They were victims of disease, dislocation, and deprivation. They experienced rape, torture, and ethnic cleansing/genocide. They succumbed to abandonment, imprisonment, and starvation. They were stripped of dignity, dehumanized, and altogether undone. Their deaths were accidental and deliberate, intentional and collateral, contrived and common. But all of them had this one thing in common: their deaths need not have been.

Truly, war is hell. But it is hell for all involved. May we never forget such or give such only passing remembrance. And so let us make all the more effort to remember quite clearly and more often that the greatest price paid in war is paid by those who never take up arms.

Pray with me, won’t you?

Father God, we long for the time when all wars will cease. Help our hatred for such be like your hatred of it. May we be so caught up in such that our distinctiveness to the ways of this world are obvious to all. And so, grow in us now such a spirit of peace that we run not to make war, but peace. To the end that the evil might have time to repent and so that all the more innocent might be spared. And so we ask: bring in your kingdom. Bring it in through us and bring it in now. In the name of the Prince of peace we pray. Amen.

links: this went thru my mind

 

 

Bible, credibility & historical reliability: Is the Bible Reliable?

“Today some critics complain that we are biased if we heed works such as the gospels. Yet few critics would so readily dismiss the information in ancient biographies about other persons. One must wonder, then, in which direction is the bias really working?”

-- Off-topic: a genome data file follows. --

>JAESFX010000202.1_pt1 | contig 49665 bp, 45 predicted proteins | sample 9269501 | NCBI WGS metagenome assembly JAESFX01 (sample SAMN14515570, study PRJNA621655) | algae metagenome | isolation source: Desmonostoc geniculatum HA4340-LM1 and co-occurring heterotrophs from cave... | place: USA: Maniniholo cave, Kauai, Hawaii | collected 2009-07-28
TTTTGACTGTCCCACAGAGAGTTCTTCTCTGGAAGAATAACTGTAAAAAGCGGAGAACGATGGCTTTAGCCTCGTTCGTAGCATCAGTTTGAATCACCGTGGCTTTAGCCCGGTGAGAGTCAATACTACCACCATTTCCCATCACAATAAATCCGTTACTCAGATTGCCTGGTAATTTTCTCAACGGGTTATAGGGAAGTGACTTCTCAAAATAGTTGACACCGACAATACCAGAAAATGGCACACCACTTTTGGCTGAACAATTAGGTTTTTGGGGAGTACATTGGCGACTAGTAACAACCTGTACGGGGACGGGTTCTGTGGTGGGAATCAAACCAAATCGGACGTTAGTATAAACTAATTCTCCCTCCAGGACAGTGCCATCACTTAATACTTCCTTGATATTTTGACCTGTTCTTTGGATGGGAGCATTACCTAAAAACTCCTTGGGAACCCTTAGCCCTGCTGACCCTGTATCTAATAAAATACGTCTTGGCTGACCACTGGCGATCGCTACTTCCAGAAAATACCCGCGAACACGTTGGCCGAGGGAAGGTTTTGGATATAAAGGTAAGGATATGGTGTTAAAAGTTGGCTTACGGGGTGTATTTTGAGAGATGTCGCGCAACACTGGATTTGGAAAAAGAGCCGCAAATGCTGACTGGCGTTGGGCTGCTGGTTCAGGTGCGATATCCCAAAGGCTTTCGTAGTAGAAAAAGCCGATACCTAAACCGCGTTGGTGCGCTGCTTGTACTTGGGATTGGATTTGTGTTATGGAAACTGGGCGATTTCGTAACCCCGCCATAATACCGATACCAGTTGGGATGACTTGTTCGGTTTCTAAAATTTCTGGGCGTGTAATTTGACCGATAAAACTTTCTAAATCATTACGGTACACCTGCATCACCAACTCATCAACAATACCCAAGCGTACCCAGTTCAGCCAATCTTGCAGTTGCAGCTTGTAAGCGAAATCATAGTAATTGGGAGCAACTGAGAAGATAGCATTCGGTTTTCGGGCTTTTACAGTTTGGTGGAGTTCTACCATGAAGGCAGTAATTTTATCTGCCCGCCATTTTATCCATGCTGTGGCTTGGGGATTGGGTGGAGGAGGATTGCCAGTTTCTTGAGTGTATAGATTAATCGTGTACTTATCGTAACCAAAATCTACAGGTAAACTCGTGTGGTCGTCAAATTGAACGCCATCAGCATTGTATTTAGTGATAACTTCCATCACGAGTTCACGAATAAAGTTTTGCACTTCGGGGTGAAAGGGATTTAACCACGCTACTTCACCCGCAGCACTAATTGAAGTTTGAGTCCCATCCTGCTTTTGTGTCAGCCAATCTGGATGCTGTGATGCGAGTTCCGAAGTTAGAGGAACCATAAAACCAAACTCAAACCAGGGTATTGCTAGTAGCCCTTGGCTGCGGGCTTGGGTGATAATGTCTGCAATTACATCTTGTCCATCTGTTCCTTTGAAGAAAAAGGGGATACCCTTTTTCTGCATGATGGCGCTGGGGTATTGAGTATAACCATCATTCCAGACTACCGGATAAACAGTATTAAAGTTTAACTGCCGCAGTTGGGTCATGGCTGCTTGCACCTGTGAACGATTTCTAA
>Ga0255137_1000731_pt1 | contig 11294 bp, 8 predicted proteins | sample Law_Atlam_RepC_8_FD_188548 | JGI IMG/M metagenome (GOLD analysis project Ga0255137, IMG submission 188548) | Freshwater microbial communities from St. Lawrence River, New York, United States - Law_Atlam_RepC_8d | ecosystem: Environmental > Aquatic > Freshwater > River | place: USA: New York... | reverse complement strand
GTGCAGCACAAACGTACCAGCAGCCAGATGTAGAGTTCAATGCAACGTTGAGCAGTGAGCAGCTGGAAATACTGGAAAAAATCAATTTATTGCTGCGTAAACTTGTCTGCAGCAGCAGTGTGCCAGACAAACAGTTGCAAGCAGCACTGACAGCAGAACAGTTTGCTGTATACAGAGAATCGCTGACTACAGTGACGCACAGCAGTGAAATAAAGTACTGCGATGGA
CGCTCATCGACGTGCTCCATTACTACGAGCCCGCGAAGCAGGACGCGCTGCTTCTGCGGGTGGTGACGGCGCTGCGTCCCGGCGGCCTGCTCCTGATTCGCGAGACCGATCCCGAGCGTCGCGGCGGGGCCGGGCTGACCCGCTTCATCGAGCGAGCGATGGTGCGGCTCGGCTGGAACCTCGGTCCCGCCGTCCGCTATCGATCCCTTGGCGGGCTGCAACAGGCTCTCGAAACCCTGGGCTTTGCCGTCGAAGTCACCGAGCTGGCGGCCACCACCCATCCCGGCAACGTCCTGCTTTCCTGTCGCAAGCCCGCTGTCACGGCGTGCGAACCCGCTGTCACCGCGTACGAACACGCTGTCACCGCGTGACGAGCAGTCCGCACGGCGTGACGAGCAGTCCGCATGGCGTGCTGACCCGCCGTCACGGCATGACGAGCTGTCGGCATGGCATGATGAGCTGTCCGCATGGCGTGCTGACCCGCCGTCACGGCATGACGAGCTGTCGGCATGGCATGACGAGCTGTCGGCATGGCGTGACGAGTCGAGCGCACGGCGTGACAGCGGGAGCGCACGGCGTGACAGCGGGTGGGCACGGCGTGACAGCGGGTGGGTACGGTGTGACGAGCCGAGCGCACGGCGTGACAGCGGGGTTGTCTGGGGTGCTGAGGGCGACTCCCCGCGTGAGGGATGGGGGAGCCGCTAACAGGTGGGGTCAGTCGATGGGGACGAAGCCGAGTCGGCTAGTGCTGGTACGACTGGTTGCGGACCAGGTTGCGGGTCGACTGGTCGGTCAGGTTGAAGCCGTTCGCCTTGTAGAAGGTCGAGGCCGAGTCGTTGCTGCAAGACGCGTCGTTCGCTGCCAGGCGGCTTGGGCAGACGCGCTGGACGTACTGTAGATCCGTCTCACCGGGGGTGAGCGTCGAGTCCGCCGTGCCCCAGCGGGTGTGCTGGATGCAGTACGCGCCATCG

Greeting, guests, visitors & welcome: Smiling is Not Enough: The Top Ten Mistakes Your Volunteers Make Welcoming Guests at Church

“Here are the top ten mistakes I see when volunteers are helping me as a first time guest.”

Minimum wage & poverty: Highest Minimum-Wage State Washington Beats U.S. in Job Creation

“When Washington residents voted in 1998 to raise the state’s minimum wage and link it to the cost of living, opponents warned the measure would be a job-killer. The prediction hasn’t been borne out. In the 15 years that followed, the state’s minimum wage climbed to $9.32 — the highest in the country. Meanwhile job growth continued … above the national rate. Payrolls at Washington’s restaurants and bars, portrayed as particularly vulnerable to higher wage costs, expanded by 21 percent. Poverty has trailed the U.S. level for at least seven years.”

Persecution: When Persecution Is Persecution

“We really know nothing of real persecution. … Our right to assemble is guaranteed, our freedom to worship together is protected, and we live in the most Christianized nations on earth. And while we may be surrounded by people who are hostile to the Christian faith, we know nothing of the fearful plight of the persecuted church. … It’s hard for me to use the word “persecution” to describe the social pressure or personal rejection I may occasionally experience here when Christians are being tortured and murdered for their faith around the world. And if I’m fearful of rejection or insults, criticism or prejudice here, then I thank God I don’t live in countries where I might be tortured or killed for my faith for I would too quickly deny my Lord. The persecuted church knows something about faith. They know something about hope. They know something about endurance.”